What are the Different Types of ERP Integration?
eCommerce-ERP integration refers to the connecting of a business eCommerce site with a backend inventory management and accounting system (i.e. ERP.)
Proper integration between these systems enables data to flow from one system to another. Once this data enters into the ERP, it stores the data forever.
By integrating an ERP to its eCommerce site, a business can better manage its database.
ERP integration offers businesses an easy way not only to handle their eCommerce site but closely connect to their suppliers and consumers.
When an ERP successfully integrates with eCommerce, it streamlines front to back flow of business operations. With this capability, businesses can rapidly transfer information such as sales orders, stock availability, customer profiles, pricing, and more to meet the demand.
While a CRM handles customer interactions on the front end, an ERP manages business processes at the back end. ERP integration with a CRM provides a complete picture of customer journey right from when they place an order to the shipping.
This type of integration helps businesses manage information about each customer- from their demographics and communication with the enterprise to purchase history.
It also empowers employees to deliver effective and more personalized customer service.
Furthermore, it ensures that CRM and ERP communicate seamlessly and share the required data consistently.
ERP integration with CRM helps businesses gather the data they need to make better decisions to improve business relationships with customers.
Project Management-ERP Integration
A project management system holds data concerning the core business processes of an enterprise. The enterprises using a third-party project management system need to integrate it with the ERP.
One of the basic purposes of project management and ERP integration is to provide a single and useful platform for aggregated data on processes, tasks, workflows, and projects.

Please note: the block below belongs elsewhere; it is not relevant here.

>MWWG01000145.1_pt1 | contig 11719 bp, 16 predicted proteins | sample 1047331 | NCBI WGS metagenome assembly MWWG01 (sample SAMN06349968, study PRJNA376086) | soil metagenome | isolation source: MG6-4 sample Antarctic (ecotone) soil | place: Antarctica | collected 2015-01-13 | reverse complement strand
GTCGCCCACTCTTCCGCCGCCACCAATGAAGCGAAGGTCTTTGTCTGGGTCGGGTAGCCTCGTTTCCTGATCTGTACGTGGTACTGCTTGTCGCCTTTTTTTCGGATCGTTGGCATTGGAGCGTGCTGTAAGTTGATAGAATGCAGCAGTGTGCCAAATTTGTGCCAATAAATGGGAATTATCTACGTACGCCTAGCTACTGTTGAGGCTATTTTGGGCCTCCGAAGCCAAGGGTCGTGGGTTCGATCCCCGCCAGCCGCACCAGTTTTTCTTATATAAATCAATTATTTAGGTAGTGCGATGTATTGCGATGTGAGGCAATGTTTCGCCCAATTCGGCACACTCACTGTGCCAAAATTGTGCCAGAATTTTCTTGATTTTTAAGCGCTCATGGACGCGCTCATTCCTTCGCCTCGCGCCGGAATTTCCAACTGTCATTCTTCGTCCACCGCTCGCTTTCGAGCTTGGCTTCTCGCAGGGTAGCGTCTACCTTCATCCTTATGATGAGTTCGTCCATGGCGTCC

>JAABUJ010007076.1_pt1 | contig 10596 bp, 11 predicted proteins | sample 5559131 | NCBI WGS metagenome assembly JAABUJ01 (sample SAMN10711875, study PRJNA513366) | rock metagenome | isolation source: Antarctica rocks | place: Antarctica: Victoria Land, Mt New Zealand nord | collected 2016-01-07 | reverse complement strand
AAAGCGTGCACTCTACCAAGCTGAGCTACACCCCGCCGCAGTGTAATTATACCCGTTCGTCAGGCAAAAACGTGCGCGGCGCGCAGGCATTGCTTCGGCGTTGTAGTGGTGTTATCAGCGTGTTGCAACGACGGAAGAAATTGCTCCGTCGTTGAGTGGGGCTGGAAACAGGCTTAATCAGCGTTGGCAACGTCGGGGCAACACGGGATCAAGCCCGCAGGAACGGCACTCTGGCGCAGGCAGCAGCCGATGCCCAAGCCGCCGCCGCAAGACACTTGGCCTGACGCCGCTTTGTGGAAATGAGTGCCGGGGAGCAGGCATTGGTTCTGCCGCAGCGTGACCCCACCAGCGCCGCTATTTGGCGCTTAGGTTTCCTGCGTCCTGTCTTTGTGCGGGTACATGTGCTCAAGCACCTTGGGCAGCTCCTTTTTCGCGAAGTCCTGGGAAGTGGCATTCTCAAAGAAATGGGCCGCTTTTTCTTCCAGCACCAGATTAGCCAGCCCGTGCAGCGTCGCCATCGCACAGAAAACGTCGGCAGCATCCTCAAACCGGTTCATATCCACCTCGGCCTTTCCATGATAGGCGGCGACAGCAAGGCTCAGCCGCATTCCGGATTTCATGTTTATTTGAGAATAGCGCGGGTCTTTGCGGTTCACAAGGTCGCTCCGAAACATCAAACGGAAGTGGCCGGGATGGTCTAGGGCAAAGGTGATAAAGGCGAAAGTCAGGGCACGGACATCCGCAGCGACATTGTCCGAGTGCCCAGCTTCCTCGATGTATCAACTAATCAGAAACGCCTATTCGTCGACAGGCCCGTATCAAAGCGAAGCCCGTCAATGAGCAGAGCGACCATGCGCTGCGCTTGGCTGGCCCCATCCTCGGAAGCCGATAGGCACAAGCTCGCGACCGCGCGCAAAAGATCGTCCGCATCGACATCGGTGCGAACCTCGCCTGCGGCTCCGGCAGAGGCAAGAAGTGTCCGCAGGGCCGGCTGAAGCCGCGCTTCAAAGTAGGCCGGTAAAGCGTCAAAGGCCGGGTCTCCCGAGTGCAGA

It also helps businesses allocate resources that a project requires to complete. This type of integration mainly focuses on utilizing the fixed resources and maximizing returns on them.
By integrating with a project management system, an ERP provides essential information that helps monitor and control project progress.
With this integration, employees get a complete view of finished and in-progress projects, see which team is working on a particular project, and what other projects are coming up.
Business Intelligence-ERP Integration
One of the most useful tools that businesses need is Business Intelligence (BI) software. BI software collects and analyzes internal data, helping enterprises discover insights. By providing these insights, it enables enterprises to identify new and innovative business practices.
A Business Intelligence system adds intelligence to the ERP data to generate insights that lead to improvement of IT performance and enhanced decision-making capability within the enterprise.
When a BI system integrates with an ERP, it analyzes the collected data using business intelligence. After analysis, it presents the data in the shape of dashboards and interfaces that are easy to understand and help identify actionable opportunities.
What Strategies can help Achieve ERP Integration?
Integration Platform As a Service (iPAAS)